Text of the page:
In February, Andrew Helton, 29, pleaded guilty to stealing private and explicit photos from 13 individuals. The Oregon resident reportedly used phishing emails to gain access to victims’ email accounts and steal the images. Celebrities were allegedly among the victims, though none have been named and an FBI spokesperson indicated that none of the images were believed to have been posted online.
Helton faces up to five years in prison for the cyber crimes, which allegedly gained him access to more than 360 email accounts in total. His sentencing is scheduled for June.
In “haven’t-I-heard-this-one-before” news, Ryan Collins, 36, has reportedly accepted a plea agreement for charges stemming from his 2014 theft of explicit celebrity photos. Collins’ hack was highly publicized; many of the photos were released online, and the list of victims included actresses Jennifer Lawrence, Gabrielle Union, and Kate Upton.
A Pennsylvania native, Collins has admitted to using phishing emails to gain access to more than 100 iCloud and Gmail accounts, after tricking recipients into revealing their login credentials. Though Collins faces up to five years in federal prison, reports indicate that prosecutors will recommend an 18-month sentence.
The leniency in the recommendation may be due to the face that it’s unclear whether Collins acted alone in all facets of the cyber crime. According to multiple news outlets, investigators have not found evidence to tie him to the online leaks of the stolen photos.
In February, New Jersey resident Nikhil Nilesh Shah, 33, was sentenced to 30 months in prison and ordered to pay nearly $325,000 in restitution for sending malware to his previous employer in North Carolina.
According to an FBI press release last year, Shah served as an information technology manager for Smart Online, a mobile application platform developer, from 2007 to 2012. After leaving to work for another technology company, he sent malicious code to Smart Online’s servers in Durham and Raleigh, an act that reportedly deleted much of the company’s intellectual property and caused at least $5,000 in damage.
In more “haven’t-I-heard-this-one-before” news, Brian Johnson, a former Georgia-Pacific employee, faces up to 10 years in prison and a $250,000 fine for a cyber attack on the company following his dismissal. He reportedly sent command and control codes to the plant’s computer system from his home network after he was fired, causing significant damage and affecting the 24-hour-a-day mill’s ability to operate machinery and fulfill orders.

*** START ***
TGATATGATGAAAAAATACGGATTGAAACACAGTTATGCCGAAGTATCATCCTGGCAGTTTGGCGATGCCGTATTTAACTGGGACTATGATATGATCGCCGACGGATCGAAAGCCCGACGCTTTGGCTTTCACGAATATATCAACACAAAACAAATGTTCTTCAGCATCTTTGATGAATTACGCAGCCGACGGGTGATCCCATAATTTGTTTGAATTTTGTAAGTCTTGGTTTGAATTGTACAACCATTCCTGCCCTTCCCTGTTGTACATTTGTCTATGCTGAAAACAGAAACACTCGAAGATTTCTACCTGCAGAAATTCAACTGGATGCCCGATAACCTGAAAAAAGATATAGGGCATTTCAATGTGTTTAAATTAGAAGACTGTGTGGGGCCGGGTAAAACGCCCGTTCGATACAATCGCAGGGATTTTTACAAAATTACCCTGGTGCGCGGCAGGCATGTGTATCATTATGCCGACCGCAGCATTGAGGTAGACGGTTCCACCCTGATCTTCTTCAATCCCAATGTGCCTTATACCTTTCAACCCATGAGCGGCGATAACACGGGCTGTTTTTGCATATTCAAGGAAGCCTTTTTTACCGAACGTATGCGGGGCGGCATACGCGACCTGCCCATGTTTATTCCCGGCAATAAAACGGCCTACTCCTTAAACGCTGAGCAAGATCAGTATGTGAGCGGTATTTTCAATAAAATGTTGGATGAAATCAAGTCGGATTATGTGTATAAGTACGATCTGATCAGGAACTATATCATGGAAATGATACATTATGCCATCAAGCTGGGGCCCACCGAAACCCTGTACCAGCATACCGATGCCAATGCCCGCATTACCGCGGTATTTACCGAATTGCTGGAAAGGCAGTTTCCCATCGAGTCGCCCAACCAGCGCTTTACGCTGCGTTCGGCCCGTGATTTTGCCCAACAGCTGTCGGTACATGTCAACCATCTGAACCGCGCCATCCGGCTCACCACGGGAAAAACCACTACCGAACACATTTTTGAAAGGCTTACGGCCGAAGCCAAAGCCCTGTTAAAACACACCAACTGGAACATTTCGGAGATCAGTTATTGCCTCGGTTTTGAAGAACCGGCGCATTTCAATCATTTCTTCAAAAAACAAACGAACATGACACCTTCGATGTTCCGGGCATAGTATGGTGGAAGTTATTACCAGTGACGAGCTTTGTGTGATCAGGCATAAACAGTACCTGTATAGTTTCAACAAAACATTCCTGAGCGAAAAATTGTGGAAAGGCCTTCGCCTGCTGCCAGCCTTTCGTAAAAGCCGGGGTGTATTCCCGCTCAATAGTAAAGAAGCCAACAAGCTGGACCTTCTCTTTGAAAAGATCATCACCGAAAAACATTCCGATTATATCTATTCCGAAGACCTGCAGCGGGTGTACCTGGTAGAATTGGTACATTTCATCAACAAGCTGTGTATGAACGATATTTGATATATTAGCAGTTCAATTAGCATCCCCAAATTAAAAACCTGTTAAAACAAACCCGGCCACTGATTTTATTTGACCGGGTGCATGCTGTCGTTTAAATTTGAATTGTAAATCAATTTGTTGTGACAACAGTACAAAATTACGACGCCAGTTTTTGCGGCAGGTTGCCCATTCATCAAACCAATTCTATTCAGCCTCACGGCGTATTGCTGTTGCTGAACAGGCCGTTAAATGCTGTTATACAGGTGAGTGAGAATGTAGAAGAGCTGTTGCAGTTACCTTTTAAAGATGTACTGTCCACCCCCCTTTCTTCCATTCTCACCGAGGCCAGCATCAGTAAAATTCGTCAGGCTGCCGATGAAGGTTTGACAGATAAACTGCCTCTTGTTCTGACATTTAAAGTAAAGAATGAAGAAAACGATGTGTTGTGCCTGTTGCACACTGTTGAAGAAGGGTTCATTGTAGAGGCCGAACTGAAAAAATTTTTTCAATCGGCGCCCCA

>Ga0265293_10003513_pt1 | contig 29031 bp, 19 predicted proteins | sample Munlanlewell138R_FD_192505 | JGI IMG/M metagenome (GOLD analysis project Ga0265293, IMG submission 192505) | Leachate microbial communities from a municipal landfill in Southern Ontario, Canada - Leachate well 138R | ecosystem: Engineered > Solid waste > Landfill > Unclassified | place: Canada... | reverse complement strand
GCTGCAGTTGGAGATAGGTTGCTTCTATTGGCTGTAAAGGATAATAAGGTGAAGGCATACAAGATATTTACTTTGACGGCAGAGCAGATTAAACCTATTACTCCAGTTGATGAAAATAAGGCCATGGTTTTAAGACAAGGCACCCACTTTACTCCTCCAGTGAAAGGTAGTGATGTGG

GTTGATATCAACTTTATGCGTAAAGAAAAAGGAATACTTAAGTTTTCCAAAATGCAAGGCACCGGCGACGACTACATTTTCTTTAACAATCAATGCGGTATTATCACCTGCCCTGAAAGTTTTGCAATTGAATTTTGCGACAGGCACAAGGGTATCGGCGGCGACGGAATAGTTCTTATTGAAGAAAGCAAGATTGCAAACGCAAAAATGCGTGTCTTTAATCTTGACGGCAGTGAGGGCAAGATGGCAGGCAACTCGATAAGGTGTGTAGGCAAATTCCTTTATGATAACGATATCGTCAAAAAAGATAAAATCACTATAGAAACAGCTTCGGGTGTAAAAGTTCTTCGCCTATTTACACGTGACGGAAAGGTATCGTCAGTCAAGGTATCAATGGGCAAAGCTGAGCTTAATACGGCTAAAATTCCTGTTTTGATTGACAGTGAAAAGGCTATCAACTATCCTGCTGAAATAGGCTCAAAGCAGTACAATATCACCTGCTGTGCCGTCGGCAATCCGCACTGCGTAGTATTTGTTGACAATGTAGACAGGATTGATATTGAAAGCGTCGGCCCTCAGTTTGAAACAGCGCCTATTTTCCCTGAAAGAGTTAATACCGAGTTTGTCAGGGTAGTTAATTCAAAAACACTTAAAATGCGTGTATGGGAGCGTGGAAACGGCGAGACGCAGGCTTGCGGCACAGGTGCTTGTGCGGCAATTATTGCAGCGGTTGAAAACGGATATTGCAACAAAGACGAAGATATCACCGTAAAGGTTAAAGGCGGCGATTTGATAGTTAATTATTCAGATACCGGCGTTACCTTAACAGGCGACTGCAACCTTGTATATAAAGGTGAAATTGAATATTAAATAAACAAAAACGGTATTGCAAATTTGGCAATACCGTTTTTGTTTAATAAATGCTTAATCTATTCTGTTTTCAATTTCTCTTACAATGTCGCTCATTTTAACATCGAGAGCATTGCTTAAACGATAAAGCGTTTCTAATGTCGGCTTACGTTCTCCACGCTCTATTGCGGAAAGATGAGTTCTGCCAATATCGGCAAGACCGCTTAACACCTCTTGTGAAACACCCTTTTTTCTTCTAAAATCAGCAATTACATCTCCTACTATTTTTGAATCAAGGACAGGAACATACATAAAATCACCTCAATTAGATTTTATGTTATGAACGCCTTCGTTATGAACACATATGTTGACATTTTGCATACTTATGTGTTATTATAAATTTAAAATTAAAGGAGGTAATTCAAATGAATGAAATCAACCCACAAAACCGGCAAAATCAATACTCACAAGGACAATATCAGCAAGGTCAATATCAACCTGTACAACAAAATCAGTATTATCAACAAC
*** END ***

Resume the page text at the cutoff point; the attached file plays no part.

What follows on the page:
The 44-year-old Louisiana man was working at an IT specialist and systems administrator at Georgia-Pacific’s Port Hudson paper mill when he was fired and escorted from the premises in February 2014. Johnson had been employed by the company for nearly 15 years and helped write the code for some of the plant’s machinery. His sentencing is scheduled for May.
A recent Network World article highlighting the top 10 identity theft busts by the IRS in 2015 shows the concerted efforts the agency is making to combat tax fraud in the U.S. The list is a showcase of prolific scam artists who illegally obtained millions of dollars in fraudulent federal and state refunds.
According to the article, the IRS launched 776 investigations related to identity theft complaints in fiscal year 2015, with its Criminal Investigation enforcement team bringing in 774 convictions. The average sentence in the cases was 38 months of jail time; the longest was 27 years.
U.S. citizen Atef Alkhabteeb, who stands accused of installing card skimmers on Wells Fargo ATMs throughout San Diego County, pleaded not guilty to charges of aggravated identity theft and bank fraud in federal court in March.
Alkhabteeb allegedly used the data captured from the skimmers to create counterfeit credit cards and steal nearly $500,000 from bank accounts. Wells Fargo identified more than 4,800 accounts that were compromised in the scam. Investigators believe Alkhabteeb acted alone; he is visible on surveillance recordings from multiple locations and reportedly wore the same baseball cap in all the videos.
A prolific teenage hacker suspected of leading several cyber attacks against U.S. agencies and officials was arrested in the UK in February. His name has not been released, but he is believed to be the mastermind of the “Crackas with Attitude” hacker group, having used such pseudonyms as “Cracka” and the Twitter handle “@DotGovz.”
He has been accused of the recent FBI and U.S. Department of Homeland Security (DHS) hack and the subsequent leak of the personal data of 29,000 federal employees. The 16-year-old is also suspected of compromising CIA Director John Brennan’s personal email account, exposing information about 31,000 government agents, and committing other high-profile attacks.
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Posted by Gretel Egan on 05.03.16
Posted by Gretel Egan on 05.03.16
Posted by Gretel Egan on 05.03.16